Listen to What They Have to Say! Assessing Distance Learners' Satisfaction with Library Services

UNCP Author/Contributor (non-UNCP co-authors, if there are any, appear on document)
Mr. Michael Alewine, Outreach/Distance Education Librarian (Creator)
The University of North Carolina at Pembroke (UNCP )
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Abstract: This paper examines the evolution and findings of an on-going longitudinal study that is assessing the satisfaction of distance education students with library reference services through the use of a transaction-level survey. The survey's purpose is two-fold: first, it is used to garner valuable input from these students; and second, it also serves as a communication device that encourages students to seek further assistance. Survey requests are emailed to distance education students following individual reference transactions or clustered transactions. After submitting the survey, students are immediately taken to a linking page encouraging them to contact the library whenever they need research assistance. Findings thus far have been quite positive overall; however, the negative comments have been just as telling, and have allowed us to make some real changes to how we provide distance education-related reference services.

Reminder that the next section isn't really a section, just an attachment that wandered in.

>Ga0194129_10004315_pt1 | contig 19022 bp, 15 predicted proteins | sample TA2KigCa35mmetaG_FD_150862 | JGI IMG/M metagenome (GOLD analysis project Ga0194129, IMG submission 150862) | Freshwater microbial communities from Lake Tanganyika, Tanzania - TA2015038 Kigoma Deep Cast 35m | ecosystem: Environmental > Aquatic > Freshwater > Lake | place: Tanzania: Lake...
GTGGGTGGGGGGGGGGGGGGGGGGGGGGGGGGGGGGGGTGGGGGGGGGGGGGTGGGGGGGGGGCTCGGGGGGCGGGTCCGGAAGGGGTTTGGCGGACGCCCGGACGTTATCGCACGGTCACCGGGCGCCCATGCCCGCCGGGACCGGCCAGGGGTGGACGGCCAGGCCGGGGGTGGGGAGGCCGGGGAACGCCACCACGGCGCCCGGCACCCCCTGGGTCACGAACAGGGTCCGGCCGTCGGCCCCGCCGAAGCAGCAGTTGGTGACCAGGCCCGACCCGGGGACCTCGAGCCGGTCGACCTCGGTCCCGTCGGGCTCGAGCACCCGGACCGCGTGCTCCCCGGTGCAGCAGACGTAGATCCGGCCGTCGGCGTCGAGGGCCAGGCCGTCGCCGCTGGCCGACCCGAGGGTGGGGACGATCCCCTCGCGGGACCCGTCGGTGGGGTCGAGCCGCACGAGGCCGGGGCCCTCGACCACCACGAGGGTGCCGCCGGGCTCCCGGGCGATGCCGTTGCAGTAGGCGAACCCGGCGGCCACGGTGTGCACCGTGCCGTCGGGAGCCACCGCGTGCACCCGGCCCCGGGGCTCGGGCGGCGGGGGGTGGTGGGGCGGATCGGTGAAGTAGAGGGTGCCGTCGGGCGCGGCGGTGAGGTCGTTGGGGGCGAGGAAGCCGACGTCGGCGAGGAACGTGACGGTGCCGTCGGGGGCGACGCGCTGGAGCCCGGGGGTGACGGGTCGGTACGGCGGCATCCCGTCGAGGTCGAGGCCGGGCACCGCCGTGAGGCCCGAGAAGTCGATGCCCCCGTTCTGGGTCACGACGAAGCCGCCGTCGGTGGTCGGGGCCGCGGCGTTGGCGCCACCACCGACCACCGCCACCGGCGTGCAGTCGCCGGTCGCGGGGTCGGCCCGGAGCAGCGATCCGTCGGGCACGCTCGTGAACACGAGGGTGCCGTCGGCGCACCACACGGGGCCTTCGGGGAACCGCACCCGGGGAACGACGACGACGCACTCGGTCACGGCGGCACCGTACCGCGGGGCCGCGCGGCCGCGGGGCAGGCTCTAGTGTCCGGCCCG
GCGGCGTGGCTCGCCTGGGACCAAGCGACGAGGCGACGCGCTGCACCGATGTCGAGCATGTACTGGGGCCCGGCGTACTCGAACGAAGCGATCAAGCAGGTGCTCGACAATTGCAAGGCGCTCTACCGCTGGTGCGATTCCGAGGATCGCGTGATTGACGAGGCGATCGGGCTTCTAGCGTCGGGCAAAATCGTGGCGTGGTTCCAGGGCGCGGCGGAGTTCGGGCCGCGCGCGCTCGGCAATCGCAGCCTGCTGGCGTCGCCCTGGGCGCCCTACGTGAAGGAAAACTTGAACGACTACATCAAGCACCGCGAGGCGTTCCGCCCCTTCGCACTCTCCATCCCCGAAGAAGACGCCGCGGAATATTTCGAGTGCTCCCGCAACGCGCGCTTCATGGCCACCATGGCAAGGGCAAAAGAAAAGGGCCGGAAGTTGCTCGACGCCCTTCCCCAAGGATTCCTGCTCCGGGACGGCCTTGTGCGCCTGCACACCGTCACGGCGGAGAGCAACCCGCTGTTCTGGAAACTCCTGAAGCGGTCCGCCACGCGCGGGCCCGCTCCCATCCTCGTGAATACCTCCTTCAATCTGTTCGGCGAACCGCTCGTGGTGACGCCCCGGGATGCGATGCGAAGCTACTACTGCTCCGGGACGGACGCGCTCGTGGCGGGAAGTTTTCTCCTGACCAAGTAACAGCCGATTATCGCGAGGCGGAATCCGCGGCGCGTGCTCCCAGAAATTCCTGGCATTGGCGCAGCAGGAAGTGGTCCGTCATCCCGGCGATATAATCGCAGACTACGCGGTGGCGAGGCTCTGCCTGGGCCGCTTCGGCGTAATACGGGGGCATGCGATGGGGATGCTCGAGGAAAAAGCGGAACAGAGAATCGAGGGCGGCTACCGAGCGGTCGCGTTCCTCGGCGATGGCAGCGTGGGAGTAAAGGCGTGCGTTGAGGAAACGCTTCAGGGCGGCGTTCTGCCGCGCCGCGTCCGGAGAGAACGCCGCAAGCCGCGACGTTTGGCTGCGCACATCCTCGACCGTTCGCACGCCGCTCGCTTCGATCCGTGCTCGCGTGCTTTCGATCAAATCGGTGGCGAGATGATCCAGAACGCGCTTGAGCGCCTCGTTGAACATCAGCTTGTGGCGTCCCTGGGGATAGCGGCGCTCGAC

Additional Information

Journal of Library & Information Services In Distance Learning, v6, n3-4
Language: English
Date: 2012
Library Services, Distance Education, Reference Services, User Satisfaction (Information), Library Research, Longitudinal Studies, Student Surveys, Action Research, Student Attitudes, Program Effectiveness, Program Evaluation, Feedback (Response), Quality Assurance, Mail Surveys

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